Wednesday, March 26, 2014

"Superman Samson" –
supporting "Shave for the Brave"

I created the “Superman Samson” papercut in tribute to “Superman Sam” Sommer.

Sam succumbed to acute myelogenous leukemia earlier this year, and his parents and friends have organized a fundraiser through St. Baldrick's to support cancer research. Originally designed around 36 rabbis who would shave their heads to raise money for the cause, the number of shavees is now more than double that number, with countless volunteers and supporters.

The papercut I created to support the cause is a mix of sadness and joy, of challenge and triumph – fitting for Samson's story, and Sam's as well. It's made with cut-up Superman comics, including the "World Without a Superman" trade paperback, and includes a speech bubble which reads, “Those are lessons I'll never forget” — it's a reference to the lessons we take from Sam's life, from this event, and from our determination to fight the good fight.

How can you get involved? Give. And for those who give $360 or more in new donations at this special "Art for a Cause" page, you'll receive a limited edition signed and numbered giclée print of "Superman Samson." It measures 14" x 11" (same size as the original), and will only be available for a limited time.

Thursday, March 6, 2014

Super Heroes, Holy Land:
"Altar Flame" and "Altar Smoke"

These are two of the pieces in my current show, "Super Heroes, Holy Land!" now showing at UCLA Hillel's Dortort Gallery in Los Angeles – on the left is "Altar Flame" and on the right, "Altar Smoke." The originals each measure 24" x 36", though 20" x 30" prints are available in my online store.

Details on each are below – if you want to see them in person, check out the show: open through April 21 (extended!) at UCLA Hillel's Dortort Gallery in Los Angeles, at 574 Hilgard Avenue; call 310-208-3081 for hours or click here for details.


Altar Flame
24" x 36"
Mixed media

The eternal flame on the altar was a symbol of God’s continuing presence with the Jewish people, and people from across the land would journey to Jerusalem during the three festivals — as these sacrifices could only be fulfilled in this one spot. The presence of this flame and the sacrifices that were made on the altar were a very physical process that we have since replaced with the work of our minds and the recitation of words, hence the inclusion of parts of the Life Science Library volume titled, The Mind.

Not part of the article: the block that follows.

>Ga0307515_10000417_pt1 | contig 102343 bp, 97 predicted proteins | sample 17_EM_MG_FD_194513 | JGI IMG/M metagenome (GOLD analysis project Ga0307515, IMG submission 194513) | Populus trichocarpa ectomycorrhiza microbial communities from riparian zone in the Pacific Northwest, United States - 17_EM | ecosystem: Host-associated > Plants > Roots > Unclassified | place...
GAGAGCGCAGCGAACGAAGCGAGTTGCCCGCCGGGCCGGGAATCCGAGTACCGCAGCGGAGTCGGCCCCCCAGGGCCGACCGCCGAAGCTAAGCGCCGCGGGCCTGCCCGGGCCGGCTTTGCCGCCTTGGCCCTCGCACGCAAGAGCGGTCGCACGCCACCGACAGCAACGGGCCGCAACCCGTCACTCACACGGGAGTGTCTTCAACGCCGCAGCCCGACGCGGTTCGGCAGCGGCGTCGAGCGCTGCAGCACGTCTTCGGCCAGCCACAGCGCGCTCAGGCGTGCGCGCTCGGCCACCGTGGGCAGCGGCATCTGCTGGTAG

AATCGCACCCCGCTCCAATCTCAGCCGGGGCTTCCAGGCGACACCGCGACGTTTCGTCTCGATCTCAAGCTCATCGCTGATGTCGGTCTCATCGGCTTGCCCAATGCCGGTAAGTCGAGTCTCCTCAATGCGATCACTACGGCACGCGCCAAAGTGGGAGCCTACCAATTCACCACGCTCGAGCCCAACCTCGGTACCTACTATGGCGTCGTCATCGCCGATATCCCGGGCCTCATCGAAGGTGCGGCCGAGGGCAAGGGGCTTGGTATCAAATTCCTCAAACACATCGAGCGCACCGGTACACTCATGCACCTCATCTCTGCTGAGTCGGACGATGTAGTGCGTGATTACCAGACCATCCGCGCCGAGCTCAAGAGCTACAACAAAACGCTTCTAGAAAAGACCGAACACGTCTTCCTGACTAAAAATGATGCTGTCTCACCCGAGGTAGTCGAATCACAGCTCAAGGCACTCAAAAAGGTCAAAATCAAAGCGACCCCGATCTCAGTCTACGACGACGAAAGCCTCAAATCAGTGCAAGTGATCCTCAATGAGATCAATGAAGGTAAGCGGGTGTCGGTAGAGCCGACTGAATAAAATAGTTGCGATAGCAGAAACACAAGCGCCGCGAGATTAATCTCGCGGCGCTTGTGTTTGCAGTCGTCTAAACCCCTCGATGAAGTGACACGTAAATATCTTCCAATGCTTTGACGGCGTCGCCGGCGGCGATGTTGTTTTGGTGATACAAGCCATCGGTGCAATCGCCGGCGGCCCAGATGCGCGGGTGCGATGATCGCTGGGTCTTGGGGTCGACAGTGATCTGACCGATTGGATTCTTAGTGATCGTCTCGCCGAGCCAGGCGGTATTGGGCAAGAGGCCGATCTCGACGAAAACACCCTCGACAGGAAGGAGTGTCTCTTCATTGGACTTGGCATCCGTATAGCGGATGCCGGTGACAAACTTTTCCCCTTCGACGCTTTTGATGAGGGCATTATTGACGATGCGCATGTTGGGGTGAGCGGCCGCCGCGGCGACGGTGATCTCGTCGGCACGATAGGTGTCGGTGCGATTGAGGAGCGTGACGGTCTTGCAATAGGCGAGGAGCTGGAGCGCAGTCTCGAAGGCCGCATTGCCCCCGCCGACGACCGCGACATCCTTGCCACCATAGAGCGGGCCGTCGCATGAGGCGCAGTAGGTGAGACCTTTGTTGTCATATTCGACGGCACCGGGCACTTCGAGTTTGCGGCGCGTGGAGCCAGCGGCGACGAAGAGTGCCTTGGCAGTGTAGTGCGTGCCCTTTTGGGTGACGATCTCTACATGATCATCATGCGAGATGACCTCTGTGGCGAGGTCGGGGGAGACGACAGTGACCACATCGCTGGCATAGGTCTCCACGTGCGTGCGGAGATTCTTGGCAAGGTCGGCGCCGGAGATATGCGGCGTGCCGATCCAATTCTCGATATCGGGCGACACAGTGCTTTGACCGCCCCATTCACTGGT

• 300 #2 (Jun 1998)
  • 5 Days to Die #2 and #5 (Sep 2010)
  • Automatic Kafka #2 (Oct 2002) and #3 (Nov 2002)
  • Avengers vs. X-Men #1 (Jun 2012)
  • The Infinite Horizon #6 (Nov 2011)
  • Paradise X #8 (Feb 2003)
  • Ten Grand #3 (Jul 2013)
  • Wonder Woman #44 (Jul 1990)
  • X-Infernus #1 (Feb 2009)
  • X-Men #199 (Nov 1985) 
  • Life Science Library: The Mind. Ed. by John Rowan Wilson. Time-Life Books, Virginia (1980).


Altar Smoke
24" x 36"
Mixed media

The smoke rising from the altar at the Temple’s Holy of Holies was the physical remnant of communicating with God in ancient times – it was evidence that we had engaged with the Eternal. The smoke would bring sweet smells up to the very anthropomorphized God that could only be addressed in this way, in this particular spot. The smoke represents the direct line of communication with God; Jerusalem is still considered the place with that direct connection to God.
  • Astonishing X-Men #26 (Oct 2008)
  • Automatic Kafka #1 (Sep 2002) and #4 (Dec 2002)
  • Batman: The Black Glove (2008)
  • The Infinite Horizon #4 (Apr 2009) and #6 (Nov 2011)
  • Judenhass (2008)
  • Marvels: Eye of the Camera #1 (Feb 2009)
  • The Mighty Thor #399 (Jan 1989)
  • The New Mutants #27 (May 1985)
  • ROM #31 (Jun 1982)
  • Superman #77 (Mar 1993) and #18 (May 2013)
  • X-Men Legacy #246 (May 2011) 
  • The World of Ancient Israel. David Meilsheim. Tudor Publishing Company, New York (1973).

Tuesday, March 4, 2014

The Journey of the Sun

This is the first new papercut I've completed on my new studio table: "The Journey of the Sun." It borrows heavily from Egyptian iconography, showing  the Sun god Ra (also known as Khepri, and often represented by a scarab beetle) rolling the sun across the sky, transforming bodies and souls.

It includes cut-up comics featuring Blue Beetle (of course), as well as some pieces out of an old dictionary and an old encyclopedia volume.

I made "The Journey of the Sun" for this weekend's annual fundraising gala at Albert Einstein Academy, a local charter school. As I understand you can't bid on it online; only gala attendees can bid. But if you're a serious bidder, contact me via email... maybe we can make something happen.